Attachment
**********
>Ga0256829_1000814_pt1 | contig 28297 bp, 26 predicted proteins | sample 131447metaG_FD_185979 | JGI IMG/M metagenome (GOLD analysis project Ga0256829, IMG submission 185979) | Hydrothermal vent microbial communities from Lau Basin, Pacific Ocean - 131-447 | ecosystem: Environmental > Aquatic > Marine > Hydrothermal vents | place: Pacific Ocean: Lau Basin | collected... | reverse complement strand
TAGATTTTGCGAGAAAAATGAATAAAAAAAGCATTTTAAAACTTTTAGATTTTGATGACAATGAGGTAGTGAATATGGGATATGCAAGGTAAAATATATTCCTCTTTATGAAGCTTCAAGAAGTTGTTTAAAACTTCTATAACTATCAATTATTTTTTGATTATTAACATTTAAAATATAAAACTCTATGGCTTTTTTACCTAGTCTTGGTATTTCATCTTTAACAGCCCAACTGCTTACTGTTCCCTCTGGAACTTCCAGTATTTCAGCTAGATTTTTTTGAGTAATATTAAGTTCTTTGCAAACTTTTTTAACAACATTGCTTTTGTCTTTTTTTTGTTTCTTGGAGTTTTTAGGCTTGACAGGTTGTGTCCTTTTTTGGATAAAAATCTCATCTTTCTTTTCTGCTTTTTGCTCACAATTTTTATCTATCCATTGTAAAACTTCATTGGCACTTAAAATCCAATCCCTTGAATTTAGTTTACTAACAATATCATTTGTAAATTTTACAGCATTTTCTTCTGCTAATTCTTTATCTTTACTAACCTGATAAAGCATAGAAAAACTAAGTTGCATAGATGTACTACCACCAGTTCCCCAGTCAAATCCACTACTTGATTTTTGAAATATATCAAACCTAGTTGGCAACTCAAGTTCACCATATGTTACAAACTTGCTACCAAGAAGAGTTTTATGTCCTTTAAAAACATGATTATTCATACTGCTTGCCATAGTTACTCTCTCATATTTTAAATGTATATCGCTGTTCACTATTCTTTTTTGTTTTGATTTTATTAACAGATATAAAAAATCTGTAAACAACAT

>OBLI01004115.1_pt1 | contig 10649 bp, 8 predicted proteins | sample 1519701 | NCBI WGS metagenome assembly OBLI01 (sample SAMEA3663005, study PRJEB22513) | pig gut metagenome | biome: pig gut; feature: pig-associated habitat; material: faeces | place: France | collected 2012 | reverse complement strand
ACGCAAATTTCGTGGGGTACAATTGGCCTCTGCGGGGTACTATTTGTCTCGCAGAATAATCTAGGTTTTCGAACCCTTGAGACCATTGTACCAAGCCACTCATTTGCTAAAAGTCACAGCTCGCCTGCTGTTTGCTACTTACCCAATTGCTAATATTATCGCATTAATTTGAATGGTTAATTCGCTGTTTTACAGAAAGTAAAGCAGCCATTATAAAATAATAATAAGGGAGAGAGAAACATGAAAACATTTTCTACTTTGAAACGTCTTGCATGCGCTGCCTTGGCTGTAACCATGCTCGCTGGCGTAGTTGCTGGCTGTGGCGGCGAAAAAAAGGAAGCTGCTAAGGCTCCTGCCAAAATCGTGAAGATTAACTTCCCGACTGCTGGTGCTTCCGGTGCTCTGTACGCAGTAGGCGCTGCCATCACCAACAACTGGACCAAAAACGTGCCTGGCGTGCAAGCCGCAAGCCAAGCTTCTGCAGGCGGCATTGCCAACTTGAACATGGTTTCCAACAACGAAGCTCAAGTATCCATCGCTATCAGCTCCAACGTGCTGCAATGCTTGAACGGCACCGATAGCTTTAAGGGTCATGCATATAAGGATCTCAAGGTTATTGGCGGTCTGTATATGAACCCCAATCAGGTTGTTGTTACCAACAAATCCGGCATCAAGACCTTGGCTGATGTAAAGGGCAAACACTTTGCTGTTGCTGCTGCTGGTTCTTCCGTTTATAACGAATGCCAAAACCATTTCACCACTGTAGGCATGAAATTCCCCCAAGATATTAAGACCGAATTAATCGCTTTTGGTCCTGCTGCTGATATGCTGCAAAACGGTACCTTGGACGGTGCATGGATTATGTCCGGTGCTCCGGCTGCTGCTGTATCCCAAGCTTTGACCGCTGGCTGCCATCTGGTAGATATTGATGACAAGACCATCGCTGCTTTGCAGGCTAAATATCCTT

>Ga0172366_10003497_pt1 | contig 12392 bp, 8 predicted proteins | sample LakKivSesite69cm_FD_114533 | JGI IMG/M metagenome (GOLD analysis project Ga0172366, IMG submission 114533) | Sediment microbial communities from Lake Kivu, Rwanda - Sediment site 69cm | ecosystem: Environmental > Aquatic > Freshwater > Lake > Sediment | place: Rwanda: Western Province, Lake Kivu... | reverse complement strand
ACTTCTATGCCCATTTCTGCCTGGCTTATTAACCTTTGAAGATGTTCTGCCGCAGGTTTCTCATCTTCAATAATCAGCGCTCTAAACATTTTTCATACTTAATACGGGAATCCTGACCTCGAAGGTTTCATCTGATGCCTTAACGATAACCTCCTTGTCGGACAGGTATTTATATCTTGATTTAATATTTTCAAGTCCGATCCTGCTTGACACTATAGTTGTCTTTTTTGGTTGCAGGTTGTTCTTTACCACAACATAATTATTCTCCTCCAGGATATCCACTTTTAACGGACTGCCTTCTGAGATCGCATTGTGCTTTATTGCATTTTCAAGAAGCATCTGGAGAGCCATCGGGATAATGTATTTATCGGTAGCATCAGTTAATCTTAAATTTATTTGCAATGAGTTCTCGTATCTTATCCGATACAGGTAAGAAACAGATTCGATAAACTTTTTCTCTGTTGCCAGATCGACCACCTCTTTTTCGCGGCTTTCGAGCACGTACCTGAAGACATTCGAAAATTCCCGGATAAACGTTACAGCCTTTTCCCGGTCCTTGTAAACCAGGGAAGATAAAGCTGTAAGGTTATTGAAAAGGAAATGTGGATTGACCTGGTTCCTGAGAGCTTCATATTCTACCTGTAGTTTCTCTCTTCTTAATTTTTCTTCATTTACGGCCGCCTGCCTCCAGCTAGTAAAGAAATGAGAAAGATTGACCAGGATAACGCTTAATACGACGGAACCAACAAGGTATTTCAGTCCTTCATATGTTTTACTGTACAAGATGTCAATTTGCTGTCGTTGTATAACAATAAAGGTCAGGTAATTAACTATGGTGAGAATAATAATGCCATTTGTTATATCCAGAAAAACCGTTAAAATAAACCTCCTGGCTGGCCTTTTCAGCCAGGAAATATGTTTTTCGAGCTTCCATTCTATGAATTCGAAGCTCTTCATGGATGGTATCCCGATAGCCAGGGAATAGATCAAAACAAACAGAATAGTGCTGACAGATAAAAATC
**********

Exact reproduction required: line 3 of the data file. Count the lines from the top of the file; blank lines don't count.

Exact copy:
>OBLI01004115.1_pt1 | contig 10649 bp, 8 predicted proteins | sample 1519701 | NCBI WGS metagenome assembly OBLI01 (sample SAMEA3663005, study PRJEB22513) | pig gut metagenome | biome: pig gut; feature: pig-associated habitat; material: faeces | place: France | collected 2012 | reverse complement strand